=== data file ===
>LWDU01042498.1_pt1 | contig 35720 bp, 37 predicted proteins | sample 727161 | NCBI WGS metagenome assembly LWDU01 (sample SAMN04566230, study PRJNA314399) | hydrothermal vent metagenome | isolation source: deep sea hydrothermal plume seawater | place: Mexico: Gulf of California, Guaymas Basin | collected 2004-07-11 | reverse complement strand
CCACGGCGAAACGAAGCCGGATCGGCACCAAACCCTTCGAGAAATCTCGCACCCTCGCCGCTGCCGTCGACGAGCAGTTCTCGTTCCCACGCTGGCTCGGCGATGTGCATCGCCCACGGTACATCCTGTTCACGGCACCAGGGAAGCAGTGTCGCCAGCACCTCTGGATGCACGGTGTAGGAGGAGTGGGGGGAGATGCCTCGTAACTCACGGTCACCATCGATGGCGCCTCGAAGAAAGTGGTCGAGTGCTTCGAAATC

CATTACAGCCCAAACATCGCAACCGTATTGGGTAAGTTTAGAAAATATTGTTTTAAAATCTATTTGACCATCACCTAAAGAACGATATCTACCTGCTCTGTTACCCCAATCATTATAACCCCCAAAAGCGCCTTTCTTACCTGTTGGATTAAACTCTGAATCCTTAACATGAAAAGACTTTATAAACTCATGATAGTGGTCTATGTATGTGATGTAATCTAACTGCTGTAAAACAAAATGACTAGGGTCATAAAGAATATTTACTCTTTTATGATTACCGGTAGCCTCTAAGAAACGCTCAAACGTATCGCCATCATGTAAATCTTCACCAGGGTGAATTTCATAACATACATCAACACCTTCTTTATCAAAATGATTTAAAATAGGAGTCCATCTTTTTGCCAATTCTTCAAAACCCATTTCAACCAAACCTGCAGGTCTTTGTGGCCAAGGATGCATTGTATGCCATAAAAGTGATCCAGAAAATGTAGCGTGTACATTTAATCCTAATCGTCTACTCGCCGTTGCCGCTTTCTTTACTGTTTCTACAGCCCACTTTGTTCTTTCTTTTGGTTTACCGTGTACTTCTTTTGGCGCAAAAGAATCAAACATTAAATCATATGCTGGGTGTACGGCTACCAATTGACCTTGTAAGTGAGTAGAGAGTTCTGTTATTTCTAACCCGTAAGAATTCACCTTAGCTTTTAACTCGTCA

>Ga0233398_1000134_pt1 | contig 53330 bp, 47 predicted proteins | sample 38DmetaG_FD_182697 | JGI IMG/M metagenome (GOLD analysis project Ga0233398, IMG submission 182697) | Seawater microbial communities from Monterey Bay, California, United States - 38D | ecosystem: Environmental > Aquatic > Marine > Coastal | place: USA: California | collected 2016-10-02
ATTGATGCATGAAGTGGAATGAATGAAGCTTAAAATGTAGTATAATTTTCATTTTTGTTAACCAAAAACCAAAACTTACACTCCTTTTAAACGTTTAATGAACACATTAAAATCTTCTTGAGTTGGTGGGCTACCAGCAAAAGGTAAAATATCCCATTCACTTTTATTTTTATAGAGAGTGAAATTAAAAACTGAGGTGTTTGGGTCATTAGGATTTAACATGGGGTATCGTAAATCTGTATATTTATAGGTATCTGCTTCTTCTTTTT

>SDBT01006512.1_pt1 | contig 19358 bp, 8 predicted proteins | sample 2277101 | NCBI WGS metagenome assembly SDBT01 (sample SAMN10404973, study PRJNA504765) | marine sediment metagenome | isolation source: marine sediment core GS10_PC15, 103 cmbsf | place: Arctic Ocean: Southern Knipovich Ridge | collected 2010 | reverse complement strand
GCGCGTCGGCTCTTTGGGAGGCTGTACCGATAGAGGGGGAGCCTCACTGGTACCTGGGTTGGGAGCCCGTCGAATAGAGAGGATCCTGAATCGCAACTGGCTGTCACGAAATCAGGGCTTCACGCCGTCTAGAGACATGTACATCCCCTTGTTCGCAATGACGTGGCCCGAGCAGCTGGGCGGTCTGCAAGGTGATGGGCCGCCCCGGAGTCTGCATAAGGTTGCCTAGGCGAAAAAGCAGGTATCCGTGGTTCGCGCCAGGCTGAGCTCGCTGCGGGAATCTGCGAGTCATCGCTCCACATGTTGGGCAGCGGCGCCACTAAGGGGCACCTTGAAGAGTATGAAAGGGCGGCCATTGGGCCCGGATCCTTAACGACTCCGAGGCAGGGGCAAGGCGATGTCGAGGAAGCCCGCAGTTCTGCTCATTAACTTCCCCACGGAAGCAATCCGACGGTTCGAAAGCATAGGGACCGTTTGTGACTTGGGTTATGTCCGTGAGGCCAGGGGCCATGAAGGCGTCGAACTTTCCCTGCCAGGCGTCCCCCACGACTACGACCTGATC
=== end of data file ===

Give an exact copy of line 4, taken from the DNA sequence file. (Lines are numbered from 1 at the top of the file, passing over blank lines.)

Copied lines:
>Ga0233398_1000134_pt1 | contig 53330 bp, 47 predicted proteins | sample 38DmetaG_FD_182697 | JGI IMG/M metagenome (GOLD analysis project Ga0233398, IMG submission 182697) | Seawater microbial communities from Monterey Bay, California, United States - 38D | ecosystem: Environmental > Aquatic > Marine > Coastal | place: USA: California | collected 2016-10-02